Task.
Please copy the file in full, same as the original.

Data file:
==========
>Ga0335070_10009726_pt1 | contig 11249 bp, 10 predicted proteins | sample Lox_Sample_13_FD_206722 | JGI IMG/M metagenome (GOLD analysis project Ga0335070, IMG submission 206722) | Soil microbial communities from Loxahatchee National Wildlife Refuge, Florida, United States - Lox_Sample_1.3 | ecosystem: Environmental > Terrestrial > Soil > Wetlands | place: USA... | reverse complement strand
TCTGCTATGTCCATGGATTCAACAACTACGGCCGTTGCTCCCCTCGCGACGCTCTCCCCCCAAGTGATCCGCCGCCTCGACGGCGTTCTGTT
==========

>Ga0335070_10009726_pt1 | contig 11249 bp, 10 predicted proteins | sample Lox_Sample_13_FD_206722 | JGI IMG/M metagenome (GOLD analysis project Ga0335070, IMG submission 206722) | Soil microbial communities from Loxahatchee National Wildlife Refuge, Florida, United States - Lox_Sample_1.3 | ecosystem: Environmental > Terrestrial > Soil > Wetlands | place: USA... | reverse complement strand
TCTGCTATGTCCATGGATTCAACAACTACGGCCGTTGCTCCCCTCGCGACGCTCTCCCCCCAAGTGATCCGCCGCCTCGACGGCGTTCTGTT